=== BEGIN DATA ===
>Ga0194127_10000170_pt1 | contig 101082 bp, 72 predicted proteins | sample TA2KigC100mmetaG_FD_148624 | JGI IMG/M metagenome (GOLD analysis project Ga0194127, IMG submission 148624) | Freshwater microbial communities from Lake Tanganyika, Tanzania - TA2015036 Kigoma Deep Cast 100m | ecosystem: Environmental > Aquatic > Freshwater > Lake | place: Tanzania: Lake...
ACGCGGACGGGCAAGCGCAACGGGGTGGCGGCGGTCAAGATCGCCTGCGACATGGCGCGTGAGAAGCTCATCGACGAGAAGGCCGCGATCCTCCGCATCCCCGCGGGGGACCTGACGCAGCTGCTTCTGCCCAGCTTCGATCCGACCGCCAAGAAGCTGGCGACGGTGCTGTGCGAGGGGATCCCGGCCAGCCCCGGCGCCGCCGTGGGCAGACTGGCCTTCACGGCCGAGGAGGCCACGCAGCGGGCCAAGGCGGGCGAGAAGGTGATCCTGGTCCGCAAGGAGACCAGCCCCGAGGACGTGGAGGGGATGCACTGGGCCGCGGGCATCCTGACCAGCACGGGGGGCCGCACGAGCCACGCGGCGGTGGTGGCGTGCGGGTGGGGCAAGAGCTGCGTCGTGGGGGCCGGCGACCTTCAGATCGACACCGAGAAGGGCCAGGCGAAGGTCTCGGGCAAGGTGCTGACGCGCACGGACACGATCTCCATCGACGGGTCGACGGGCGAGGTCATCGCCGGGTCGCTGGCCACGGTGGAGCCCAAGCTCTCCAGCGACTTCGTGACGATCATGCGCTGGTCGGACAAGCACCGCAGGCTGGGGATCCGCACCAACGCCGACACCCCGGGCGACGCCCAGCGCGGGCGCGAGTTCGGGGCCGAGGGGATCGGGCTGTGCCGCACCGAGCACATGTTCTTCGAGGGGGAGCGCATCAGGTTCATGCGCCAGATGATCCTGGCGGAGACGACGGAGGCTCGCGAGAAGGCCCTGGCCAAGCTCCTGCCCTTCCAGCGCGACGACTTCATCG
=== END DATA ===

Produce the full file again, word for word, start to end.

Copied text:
>Ga0194127_10000170_pt1 | contig 101082 bp, 72 predicted proteins | sample TA2KigC100mmetaG_FD_148624 | JGI IMG/M metagenome (GOLD analysis project Ga0194127, IMG submission 148624) | Freshwater microbial communities from Lake Tanganyika, Tanzania - TA2015036 Kigoma Deep Cast 100m | ecosystem: Environmental > Aquatic > Freshwater > Lake | place: Tanzania: Lake...
ACGCGGACGGGCAAGCGCAACGGGGTGGCGGCGGTCAAGATCGCCTGCGACATGGCGCGTGAGAAGCTCATCGACGAGAAGGCCGCGATCCTCCGCATCCCCGCGGGGGACCTGACGCAGCTGCTTCTGCCCAGCTTCGATCCGACCGCCAAGAAGCTGGCGACGGTGCTGTGCGAGGGGATCCCGGCCAGCCCCGGCGCCGCCGTGGGCAGACTGGCCTTCACGGCCGAGGAGGCCACGCAGCGGGCCAAGGCGGGCGAGAAGGTGATCCTGGTCCGCAAGGAGACCAGCCCCGAGGACGTGGAGGGGATGCACTGGGCCGCGGGCATCCTGACCAGCACGGGGGGCCGCACGAGCCACGCGGCGGTGGTGGCGTGCGGGTGGGGCAAGAGCTGCGTCGTGGGGGCCGGCGACCTTCAGATCGACACCGAGAAGGGCCAGGCGAAGGTCTCGGGCAAGGTGCTGACGCGCACGGACACGATCTCCATCGACGGGTCGACGGGCGAGGTCATCGCCGGGTCGCTGGCCACGGTGGAGCCCAAGCTCTCCAGCGACTTCGTGACGATCATGCGCTGGTCGGACAAGCACCGCAGGCTGGGGATCCGCACCAACGCCGACACCCCGGGCGACGCCCAGCGCGGGCGCGAGTTCGGGGCCGAGGGGATCGGGCTGTGCCGCACCGAGCACATGTTCTTCGAGGGGGAGCGCATCAGGTTCATGCGCCAGATGATCCTGGCGGAGACGACGGAGGCTCGCGAGAAGGCCCTGGCCAAGCTCCTGCCCTTCCAGCGCGACGACTTCATCG